As a proud son of this Evergreen State, apples are something I have always known. From pie to slices, from butter to cider, apples and I go way back. So when I got the chance to visit Capitol Cider’s Drink and Draw event last Thursday, I figured that while I wasn’t the most accomplished artist, at least I knew cider.
Jason’s drawing after one drink.
With its famous red neon sign, the bar and restaurant is tucked into Pike Street just west of Broadway. Entering Capitol Cider, customers first come into a wide floor of booths and tables. Serving up gnocchi, a Fisherwoman’s Stew, gluten free options and plenty of other plates, the restaurant is open from 4 p.m. to 2 a.m. on weekdays and 10 a.m. to 2 a.m. on weekends. But if you’re like me and have more liquid aspirations in mind, take the second right and head downstairs to the cellar bar, which holds the same hours.
I’ve been to Capitol Cider once or twice, but I have never seen it as packed as it was on Thursday night at the Drink and Draw. People crowded the tables, huddled over the bar and filled the spaces in-between. Some had elegant little glasses of golden cider, some had long necked bottles of water and everyone had a sheet of paper. Charcoal in hand, with everyone in the bar focused on a single model sitting in a wooden chair. I scooped up a page, slid by the bar to grab a drink and found a couple willing to afford me the end of their table.
Right as I settled in, the host stepped up on the stage and called for a five-minute break. The Drink and Draw event works in 20 minute cycles, to give the model a break and let patrons grab another cup or two. My thoughts focused in on the deep amber liquid in front of me. “Bad Apple,” my first drink, had just the right kind of bite. It washes in with a wave of fizz and foam and then recedes into a lingering sour to be quenched by the next quick sip. Sometimes it’s the bad apples in the bunch that make all the difference.
Jason’s drawing after three drinks.
Five minutes had passed and I laid out my sheet then threw an intent stare at the model. Though my career in drawing had all but ended in my 10th grade composition notebook, the atmosphere—and cider—seemed to inspire me. 1,200 seconds flew by and to be honest, I was pretty proud of what I had made with just two pieces of charcoal. A wild haired man two tables over put it best when he exclaimed, “Well it’s not perfect, but at least art happened.”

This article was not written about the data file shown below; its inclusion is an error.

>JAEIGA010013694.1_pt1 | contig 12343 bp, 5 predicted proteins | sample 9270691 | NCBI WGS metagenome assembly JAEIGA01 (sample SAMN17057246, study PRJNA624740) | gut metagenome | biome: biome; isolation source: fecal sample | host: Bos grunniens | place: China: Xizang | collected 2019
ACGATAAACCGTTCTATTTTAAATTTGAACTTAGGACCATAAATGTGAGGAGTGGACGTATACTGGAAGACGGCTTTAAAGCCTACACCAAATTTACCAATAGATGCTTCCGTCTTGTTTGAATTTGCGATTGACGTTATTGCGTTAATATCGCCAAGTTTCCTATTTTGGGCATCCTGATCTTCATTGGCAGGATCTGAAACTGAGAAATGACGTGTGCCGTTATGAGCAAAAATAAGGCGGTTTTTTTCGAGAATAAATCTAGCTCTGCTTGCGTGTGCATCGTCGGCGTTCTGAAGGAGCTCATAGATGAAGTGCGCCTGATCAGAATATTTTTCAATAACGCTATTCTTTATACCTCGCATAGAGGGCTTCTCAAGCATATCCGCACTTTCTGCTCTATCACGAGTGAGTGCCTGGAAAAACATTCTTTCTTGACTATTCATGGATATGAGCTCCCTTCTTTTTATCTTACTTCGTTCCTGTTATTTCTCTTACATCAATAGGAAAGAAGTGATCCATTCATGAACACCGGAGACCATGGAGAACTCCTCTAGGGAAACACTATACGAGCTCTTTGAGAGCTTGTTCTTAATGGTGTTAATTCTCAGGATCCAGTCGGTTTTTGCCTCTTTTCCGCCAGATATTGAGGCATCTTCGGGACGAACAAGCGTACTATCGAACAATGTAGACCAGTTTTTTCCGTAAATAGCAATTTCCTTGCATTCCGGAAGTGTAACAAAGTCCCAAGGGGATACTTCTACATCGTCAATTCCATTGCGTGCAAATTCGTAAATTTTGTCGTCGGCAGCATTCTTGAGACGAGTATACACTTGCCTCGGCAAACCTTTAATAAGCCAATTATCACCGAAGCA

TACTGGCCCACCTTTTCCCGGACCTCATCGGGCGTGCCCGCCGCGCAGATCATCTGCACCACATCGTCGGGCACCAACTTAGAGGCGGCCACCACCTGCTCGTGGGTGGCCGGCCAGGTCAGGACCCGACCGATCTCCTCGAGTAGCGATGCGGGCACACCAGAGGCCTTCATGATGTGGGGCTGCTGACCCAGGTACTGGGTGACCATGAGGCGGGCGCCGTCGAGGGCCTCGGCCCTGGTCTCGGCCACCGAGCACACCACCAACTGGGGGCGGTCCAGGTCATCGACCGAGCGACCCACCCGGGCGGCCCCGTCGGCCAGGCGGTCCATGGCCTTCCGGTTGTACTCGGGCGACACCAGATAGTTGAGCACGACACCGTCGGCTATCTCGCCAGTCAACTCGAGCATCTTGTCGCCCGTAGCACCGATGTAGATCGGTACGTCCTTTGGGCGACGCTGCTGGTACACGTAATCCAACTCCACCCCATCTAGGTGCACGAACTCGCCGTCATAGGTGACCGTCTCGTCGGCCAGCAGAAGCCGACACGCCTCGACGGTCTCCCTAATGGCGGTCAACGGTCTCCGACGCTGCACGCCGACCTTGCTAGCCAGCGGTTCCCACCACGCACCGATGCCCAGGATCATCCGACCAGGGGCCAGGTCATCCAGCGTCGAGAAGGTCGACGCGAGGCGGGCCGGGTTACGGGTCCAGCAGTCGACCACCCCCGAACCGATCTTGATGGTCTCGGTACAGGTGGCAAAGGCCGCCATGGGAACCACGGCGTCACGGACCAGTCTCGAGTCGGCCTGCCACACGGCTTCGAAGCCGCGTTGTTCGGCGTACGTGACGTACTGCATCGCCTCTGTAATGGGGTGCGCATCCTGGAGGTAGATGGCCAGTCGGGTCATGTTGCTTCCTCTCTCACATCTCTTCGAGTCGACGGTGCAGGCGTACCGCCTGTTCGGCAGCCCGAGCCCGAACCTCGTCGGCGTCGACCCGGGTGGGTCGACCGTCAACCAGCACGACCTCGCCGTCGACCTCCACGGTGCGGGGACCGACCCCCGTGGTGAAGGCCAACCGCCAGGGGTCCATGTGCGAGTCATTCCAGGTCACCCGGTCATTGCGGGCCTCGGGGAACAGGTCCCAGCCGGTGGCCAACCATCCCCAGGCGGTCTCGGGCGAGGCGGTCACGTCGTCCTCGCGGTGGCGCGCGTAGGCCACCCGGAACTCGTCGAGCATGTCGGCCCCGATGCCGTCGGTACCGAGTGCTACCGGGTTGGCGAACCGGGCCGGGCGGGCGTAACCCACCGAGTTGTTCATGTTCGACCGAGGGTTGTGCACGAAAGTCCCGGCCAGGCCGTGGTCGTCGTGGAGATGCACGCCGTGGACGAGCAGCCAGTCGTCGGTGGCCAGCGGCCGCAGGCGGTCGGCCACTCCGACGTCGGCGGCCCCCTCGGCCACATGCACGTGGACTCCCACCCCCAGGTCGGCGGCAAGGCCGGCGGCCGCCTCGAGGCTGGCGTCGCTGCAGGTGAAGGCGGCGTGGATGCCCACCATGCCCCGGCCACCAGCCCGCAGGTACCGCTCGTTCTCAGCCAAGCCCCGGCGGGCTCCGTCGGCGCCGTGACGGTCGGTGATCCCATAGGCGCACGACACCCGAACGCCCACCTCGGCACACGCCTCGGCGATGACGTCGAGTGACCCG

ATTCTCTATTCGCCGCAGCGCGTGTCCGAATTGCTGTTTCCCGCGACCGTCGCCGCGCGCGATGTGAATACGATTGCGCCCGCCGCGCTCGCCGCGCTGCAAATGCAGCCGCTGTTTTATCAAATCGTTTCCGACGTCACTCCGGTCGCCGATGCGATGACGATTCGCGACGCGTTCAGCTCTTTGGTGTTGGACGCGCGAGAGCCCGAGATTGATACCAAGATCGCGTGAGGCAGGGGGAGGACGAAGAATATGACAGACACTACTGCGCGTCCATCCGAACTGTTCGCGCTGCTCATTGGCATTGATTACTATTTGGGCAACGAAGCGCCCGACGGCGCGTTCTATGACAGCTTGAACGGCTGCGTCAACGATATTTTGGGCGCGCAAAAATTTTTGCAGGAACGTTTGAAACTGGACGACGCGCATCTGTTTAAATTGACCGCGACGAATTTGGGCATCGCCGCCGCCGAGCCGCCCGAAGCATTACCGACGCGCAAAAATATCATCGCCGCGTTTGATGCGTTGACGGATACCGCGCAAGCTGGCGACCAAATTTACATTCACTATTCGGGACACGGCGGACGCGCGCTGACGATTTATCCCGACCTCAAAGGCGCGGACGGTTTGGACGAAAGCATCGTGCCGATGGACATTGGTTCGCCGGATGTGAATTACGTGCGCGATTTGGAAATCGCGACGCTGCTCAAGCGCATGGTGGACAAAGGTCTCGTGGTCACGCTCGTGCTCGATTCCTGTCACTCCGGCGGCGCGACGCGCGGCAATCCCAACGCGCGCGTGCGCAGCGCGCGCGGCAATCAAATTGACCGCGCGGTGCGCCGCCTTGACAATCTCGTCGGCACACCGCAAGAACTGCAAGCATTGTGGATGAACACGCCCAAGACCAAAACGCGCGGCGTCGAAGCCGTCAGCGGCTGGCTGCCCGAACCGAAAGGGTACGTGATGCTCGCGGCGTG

To celebrate, I grabbed a second glass of cider called “Honey Moon Quince Cider.” I’d like to say I chose it based on some notion of quality, but to be honest I chose it because I liked its name. I sipped on my drink and gazed out at the shuffling crowd. A completely different beast entirely, “Honey Moon” opens with a cold bitter, then grows and glows into that warm honey taste that inspired the name. Like honeysuckle and cold summer dew.
The last 20 minute interval was upon us as the model turned to form a striking silhouette. Though you could say it was the cider, I like to believe I had tapped into some sort of creative fount and took more liberties with the second piece. Was the result better? I’m not sure, but I know that I was pretty proud as I ordered a third cider from the waiter.
The event now over, my table broke into a short conversation about our pieces, the bar and drawings. A man with square spectacles directly across from me was a retired Disney animator and his blue pencil drawings were beyond beautiful. A silver haired woman on my left said that it was her first time at the event while she gently smoothed out the creases on her wonderful purple drawing. I enjoyed the rolling bite of the “Smooth and Bitter” in my hand and couldn’t help but marvel at the community of kind artists created around me.
My charcoal drawings are now hung lovingly on my wall and I hope to add more in coming weeks. No matter how good of an artist you are, with a glass of cider and the encouragement of some new friends, all that really matters is that art happens at Capitol Cider’s Drink and Draw.
Jason may be reached at firstname.lastname@example.org